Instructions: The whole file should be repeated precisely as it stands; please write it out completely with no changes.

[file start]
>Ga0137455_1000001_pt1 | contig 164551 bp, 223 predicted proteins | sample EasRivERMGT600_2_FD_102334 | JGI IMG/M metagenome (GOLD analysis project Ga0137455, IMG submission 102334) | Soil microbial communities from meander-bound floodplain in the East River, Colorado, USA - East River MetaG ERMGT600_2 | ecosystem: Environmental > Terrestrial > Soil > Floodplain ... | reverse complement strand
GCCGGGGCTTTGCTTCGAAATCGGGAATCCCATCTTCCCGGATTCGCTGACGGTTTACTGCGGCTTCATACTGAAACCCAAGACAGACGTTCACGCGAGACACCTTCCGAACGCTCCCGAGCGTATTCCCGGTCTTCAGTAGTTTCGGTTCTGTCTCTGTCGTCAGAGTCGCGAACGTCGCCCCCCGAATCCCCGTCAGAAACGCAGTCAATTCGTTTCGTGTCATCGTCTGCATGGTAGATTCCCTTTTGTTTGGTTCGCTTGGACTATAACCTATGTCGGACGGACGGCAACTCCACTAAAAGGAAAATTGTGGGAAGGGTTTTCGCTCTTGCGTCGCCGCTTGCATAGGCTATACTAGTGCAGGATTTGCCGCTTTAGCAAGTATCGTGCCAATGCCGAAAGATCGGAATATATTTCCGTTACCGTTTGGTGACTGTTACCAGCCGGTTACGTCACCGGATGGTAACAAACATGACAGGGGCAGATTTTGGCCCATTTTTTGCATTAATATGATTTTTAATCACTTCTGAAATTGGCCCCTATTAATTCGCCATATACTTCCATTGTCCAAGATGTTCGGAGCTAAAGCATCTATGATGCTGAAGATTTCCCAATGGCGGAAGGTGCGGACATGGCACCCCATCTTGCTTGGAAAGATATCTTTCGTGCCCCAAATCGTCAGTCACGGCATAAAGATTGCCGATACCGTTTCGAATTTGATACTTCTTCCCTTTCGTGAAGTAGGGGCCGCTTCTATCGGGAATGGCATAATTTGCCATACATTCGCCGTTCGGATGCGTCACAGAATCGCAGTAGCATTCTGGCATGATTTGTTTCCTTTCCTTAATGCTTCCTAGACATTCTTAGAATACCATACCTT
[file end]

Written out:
>Ga0137455_1000001_pt1 | contig 164551 bp, 223 predicted proteins | sample EasRivERMGT600_2_FD_102334 | JGI IMG/M metagenome (GOLD analysis project Ga0137455, IMG submission 102334) | Soil microbial communities from meander-bound floodplain in the East River, Colorado, USA - East River MetaG ERMGT600_2 | ecosystem: Environmental > Terrestrial > Soil > Floodplain ... | reverse complement strand
GCCGGGGCTTTGCTTCGAAATCGGGAATCCCATCTTCCCGGATTCGCTGACGGTTTACTGCGGCTTCATACTGAAACCCAAGACAGACGTTCACGCGAGACACCTTCCGAACGCTCCCGAGCGTATTCCCGGTCTTCAGTAGTTTCGGTTCTGTCTCTGTCGTCAGAGTCGCGAACGTCGCCCCCCGAATCCCCGTCAGAAACGCAGTCAATTCGTTTCGTGTCATCGTCTGCATGGTAGATTCCCTTTTGTTTGGTTCGCTTGGACTATAACCTATGTCGGACGGACGGCAACTCCACTAAAAGGAAAATTGTGGGAAGGGTTTTCGCTCTTGCGTCGCCGCTTGCATAGGCTATACTAGTGCAGGATTTGCCGCTTTAGCAAGTATCGTGCCAATGCCGAAAGATCGGAATATATTTCCGTTACCGTTTGGTGACTGTTACCAGCCGGTTACGTCACCGGATGGTAACAAACATGACAGGGGCAGATTTTGGCCCATTTTTTGCATTAATATGATTTTTAATCACTTCTGAAATTGGCCCCTATTAATTCGCCATATACTTCCATTGTCCAAGATGTTCGGAGCTAAAGCATCTATGATGCTGAAGATTTCCCAATGGCGGAAGGTGCGGACATGGCACCCCATCTTGCTTGGAAAGATATCTTTCGTGCCCCAAATCGTCAGTCACGGCATAAAGATTGCCGATACCGTTTCGAATTTGATACTTCTTCCCTTTCGTGAAGTAGGGGCCGCTTCTATCGGGAATGGCATAATTTGCCATACATTCGCCGTTCGGATGCGTCACAGAATCGCAGTAGCATTCTGGCATGATTTGTTTCCTTTCCTTAATGCTTCCTAGACATTCTTAGAATACCATACCTT